September 26, 2020

Leopoldo Pomés, seeker of mystery | Babelia

Leopoldo Pomés (Barcelona, ​​1931- Girona, 2019) was never a photographer of anecdotes, he always wanted to go further. He sought to transcend the decisive moment, to reach the recesses of intimacy. He spent the day looking, delving into nuances, hence he remembered Goethe when he said that “thinking is more interesting than knowing, but less interesting than looking.” Thus, much of the life of the Catalan photographer and publicist was spent searching for the light in the shadows, trying for a few seconds to evade the most tangible aspects of real life attracted by mystery.

“He was a seeker of mystery. Whenever he shot a photo, he did it because there was something that caught his attention without really knowing what it was, “he highlights. Karin Leiz, who was his wife, partner and muse, and now curator, together with his daughter Juliet Pomés Leiz, of the first exhibition dedicated to the photographer after of his death. It is a sample that, under the title After all, collects about a hundred vintage copies, or vintage, of which a third are unpublished images. As a whole, they contribute a more intimate reading to the broad and heterogeneous work of this innovator of photography, who was belatedly recognized with the National Photography Prize, he received it in 2018. They reveal those constants, which the curators refer to as obsessions , which are repeated throughout the author’s long career: women, shadowless light, windows and black holes, shape and space, shoes, landscapes, all of them make up a universe as full of truth as of ghosts.

The exhibition is part of the Xavier Miserach Photography Biennial. “It is made up of photographs of very different formats. Not all copies were intended, initially, to be displayed. Some were made by the author himself as part of the laboratory process in which the sensitive visitor will be able to perceive the emotion of the search for the author ”, says Juliet. “The face-to-face visit is especially important, since the paper, the different sizes and the action of the passage of time on the copy have a certain role and adds emotion to the whole.”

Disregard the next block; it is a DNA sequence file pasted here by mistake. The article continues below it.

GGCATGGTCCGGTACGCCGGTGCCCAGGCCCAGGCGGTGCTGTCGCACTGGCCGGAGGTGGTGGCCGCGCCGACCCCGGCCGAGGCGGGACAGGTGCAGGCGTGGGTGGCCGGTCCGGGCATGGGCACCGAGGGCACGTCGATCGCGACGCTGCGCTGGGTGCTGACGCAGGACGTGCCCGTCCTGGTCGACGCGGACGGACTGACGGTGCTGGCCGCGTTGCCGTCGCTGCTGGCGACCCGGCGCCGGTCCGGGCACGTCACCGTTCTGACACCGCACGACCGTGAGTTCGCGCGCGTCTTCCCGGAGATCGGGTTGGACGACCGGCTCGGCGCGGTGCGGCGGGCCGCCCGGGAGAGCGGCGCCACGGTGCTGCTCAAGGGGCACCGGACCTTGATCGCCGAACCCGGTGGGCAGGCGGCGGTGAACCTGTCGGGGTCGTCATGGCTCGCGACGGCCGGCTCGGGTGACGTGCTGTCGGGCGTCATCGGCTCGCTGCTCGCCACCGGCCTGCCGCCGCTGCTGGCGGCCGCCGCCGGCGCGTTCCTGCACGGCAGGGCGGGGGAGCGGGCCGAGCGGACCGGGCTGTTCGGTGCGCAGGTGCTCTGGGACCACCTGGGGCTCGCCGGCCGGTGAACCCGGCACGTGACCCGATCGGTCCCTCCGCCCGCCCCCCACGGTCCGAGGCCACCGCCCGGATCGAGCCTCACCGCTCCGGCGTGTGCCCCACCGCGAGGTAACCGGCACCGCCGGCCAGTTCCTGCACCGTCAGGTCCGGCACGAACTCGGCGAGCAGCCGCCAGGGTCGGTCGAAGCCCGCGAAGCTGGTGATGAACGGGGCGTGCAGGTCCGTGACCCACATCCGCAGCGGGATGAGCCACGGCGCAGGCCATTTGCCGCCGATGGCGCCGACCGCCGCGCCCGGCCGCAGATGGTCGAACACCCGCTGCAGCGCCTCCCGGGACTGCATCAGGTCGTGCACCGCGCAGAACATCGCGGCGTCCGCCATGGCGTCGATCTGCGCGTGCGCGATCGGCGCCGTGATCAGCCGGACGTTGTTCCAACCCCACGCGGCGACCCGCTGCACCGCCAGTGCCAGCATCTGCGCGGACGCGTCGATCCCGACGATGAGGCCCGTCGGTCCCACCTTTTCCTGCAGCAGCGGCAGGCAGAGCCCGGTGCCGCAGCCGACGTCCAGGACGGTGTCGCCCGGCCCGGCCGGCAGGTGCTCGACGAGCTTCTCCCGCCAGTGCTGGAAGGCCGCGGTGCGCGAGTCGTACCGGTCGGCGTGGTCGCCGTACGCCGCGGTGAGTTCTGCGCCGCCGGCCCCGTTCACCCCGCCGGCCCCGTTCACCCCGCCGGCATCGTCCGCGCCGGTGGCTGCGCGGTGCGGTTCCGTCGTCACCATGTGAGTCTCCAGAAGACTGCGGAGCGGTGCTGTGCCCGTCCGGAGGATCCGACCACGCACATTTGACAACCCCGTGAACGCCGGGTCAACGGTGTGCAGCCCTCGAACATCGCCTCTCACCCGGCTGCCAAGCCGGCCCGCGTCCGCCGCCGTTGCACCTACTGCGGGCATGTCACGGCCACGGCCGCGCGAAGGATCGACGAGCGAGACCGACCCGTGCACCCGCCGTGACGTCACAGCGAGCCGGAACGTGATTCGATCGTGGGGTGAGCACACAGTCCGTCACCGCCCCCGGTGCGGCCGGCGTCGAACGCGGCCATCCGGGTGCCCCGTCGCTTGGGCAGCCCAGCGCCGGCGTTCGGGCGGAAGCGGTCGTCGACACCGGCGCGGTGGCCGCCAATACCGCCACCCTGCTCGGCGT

The artist learned from his father to look at people. To scrutinize the gestures of passersby sitting on the crowded terraces of Barcelona, ​​far from imagining that his work would become part not only of the collective memory of his city but of a whole generation. ”No other show could compare to the fact of observe and guess the lives of those anonymous people that they might never see again ”, the curators write in a text that accompanies the exhibition. “Turning into a photographer, this observation exercise was the origin of his infinite interest and empathy for the human being.” Also the trigger for an early consciousness: through the occult, the imagination reaches infinity. “A photograph is good when its contemplation does not stop at the visible”, the author used to repeat. Hence perhaps its attraction to windows and black holes. “He was obsessed with windows where you can’t see what’s behind. “A photograph that only allows us to stop at what is seen was a bad photo for him. I was always looking for an image with content that would lead to reflection, ”says Leiz.

Perhaps unconsciously, his gaze was always accompanied by a graphic trend that revealed his taste in space and shape. A trend sharpened by her contact with the artists from Dau al Set who knew how to recognize the mastery of the young self-taught man in the field of photography. His influence would be decisive in the career of this artist, who showed his work for the first time in 1955 at the Layetanas Galleries, a beginning not free of controversy, but also welcomed by the influx of public and intellectual acceptance. “He treats the image as an ordered compositional element within a given space where, for example, a graphic desire to saturate black is appreciated or to dispense with the search for the textures of each object in order to play with volume. Composition plays a very important role for him ”, highlights his daughter Juliet.